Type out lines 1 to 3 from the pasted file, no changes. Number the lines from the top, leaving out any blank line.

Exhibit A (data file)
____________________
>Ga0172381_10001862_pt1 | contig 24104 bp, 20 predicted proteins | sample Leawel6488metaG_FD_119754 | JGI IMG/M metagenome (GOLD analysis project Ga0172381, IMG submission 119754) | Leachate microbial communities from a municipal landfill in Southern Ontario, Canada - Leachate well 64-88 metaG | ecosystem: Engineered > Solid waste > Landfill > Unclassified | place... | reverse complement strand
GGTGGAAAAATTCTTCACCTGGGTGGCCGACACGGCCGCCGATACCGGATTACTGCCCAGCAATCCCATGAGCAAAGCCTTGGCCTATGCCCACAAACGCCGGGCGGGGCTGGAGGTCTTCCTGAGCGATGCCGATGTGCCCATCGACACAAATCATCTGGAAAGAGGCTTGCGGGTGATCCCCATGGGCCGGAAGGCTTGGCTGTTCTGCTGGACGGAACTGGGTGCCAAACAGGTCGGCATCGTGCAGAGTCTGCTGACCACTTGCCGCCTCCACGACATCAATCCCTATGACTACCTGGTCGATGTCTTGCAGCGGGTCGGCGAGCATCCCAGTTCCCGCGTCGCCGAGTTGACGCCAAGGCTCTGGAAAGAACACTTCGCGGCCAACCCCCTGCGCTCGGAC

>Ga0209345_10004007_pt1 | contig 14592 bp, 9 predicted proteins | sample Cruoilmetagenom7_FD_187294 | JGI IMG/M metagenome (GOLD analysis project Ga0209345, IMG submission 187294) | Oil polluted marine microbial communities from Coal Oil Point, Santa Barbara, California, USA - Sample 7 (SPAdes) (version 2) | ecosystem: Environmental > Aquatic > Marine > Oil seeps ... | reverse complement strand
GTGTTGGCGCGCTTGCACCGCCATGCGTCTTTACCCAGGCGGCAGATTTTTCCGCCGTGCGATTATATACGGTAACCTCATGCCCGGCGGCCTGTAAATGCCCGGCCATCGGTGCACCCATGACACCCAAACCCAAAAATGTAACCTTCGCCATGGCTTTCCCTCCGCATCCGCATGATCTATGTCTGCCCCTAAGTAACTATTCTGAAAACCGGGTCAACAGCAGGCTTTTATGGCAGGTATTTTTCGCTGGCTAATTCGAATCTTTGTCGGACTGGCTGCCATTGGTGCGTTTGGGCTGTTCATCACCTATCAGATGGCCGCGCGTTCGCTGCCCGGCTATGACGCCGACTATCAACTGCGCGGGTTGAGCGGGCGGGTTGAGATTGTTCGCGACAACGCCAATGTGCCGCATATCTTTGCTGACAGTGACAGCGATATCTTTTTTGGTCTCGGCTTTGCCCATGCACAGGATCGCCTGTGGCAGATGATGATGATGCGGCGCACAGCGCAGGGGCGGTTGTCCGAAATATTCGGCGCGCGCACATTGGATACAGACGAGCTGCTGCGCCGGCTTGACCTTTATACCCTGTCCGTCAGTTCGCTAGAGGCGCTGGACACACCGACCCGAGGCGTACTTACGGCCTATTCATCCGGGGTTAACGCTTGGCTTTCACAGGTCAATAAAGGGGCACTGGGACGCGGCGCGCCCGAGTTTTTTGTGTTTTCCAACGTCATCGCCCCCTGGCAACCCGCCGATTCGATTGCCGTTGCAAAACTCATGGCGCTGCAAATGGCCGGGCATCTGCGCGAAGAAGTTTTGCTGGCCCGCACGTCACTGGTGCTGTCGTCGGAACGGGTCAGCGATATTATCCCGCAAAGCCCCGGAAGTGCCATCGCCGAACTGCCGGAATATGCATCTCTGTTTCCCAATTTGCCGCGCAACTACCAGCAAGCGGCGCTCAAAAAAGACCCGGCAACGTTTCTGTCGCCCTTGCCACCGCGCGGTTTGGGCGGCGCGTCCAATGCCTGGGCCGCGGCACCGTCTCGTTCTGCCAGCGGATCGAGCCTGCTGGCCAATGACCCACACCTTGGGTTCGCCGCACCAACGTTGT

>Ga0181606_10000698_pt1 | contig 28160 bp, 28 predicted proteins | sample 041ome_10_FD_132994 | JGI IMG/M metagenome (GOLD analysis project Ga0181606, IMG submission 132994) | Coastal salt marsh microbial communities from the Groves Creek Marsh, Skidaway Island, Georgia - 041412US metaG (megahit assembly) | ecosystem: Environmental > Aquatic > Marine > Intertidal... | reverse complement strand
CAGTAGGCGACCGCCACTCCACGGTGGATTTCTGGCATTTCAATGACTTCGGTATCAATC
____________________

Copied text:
>Ga0172381_10001862_pt1 | contig 24104 bp, 20 predicted proteins | sample Leawel6488metaG_FD_119754 | JGI IMG/M metagenome (GOLD analysis project Ga0172381, IMG submission 119754) | Leachate microbial communities from a municipal landfill in Southern Ontario, Canada - Leachate well 64-88 metaG | ecosystem: Engineered > Solid waste > Landfill > Unclassified | place... | reverse complement strand
GGTGGAAAAATTCTTCACCTGGGTGGCCGACACGGCCGCCGATACCGGATTACTGCCCAGCAATCCCATGAGCAAAGCCTTGGCCTATGCCCACAAACGCCGGGCGGGGCTGGAGGTCTTCCTGAGCGATGCCGATGTGCCCATCGACACAAATCATCTGGAAAGAGGCTTGCGGGTGATCCCCATGGGCCGGAAGGCTTGGCTGTTCTGCTGGACGGAACTGGGTGCCAAACAGGTCGGCATCGTGCAGAGTCTGCTGACCACTTGCCGCCTCCACGACATCAATCCCTATGACTACCTGGTCGATGTCTTGCAGCGGGTCGGCGAGCATCCCAGTTCCCGCGTCGCCGAGTTGACGCCAAGGCTCTGGAAAGAACACTTCGCGGCCAACCCCCTGCGCTCGGAC

>Ga0209345_10004007_pt1 | contig 14592 bp, 9 predicted proteins | sample Cruoilmetagenom7_FD_187294 | JGI IMG/M metagenome (GOLD analysis project Ga0209345, IMG submission 187294) | Oil polluted marine microbial communities from Coal Oil Point, Santa Barbara, California, USA - Sample 7 (SPAdes) (version 2) | ecosystem: Environmental > Aquatic > Marine > Oil seeps ... | reverse complement strand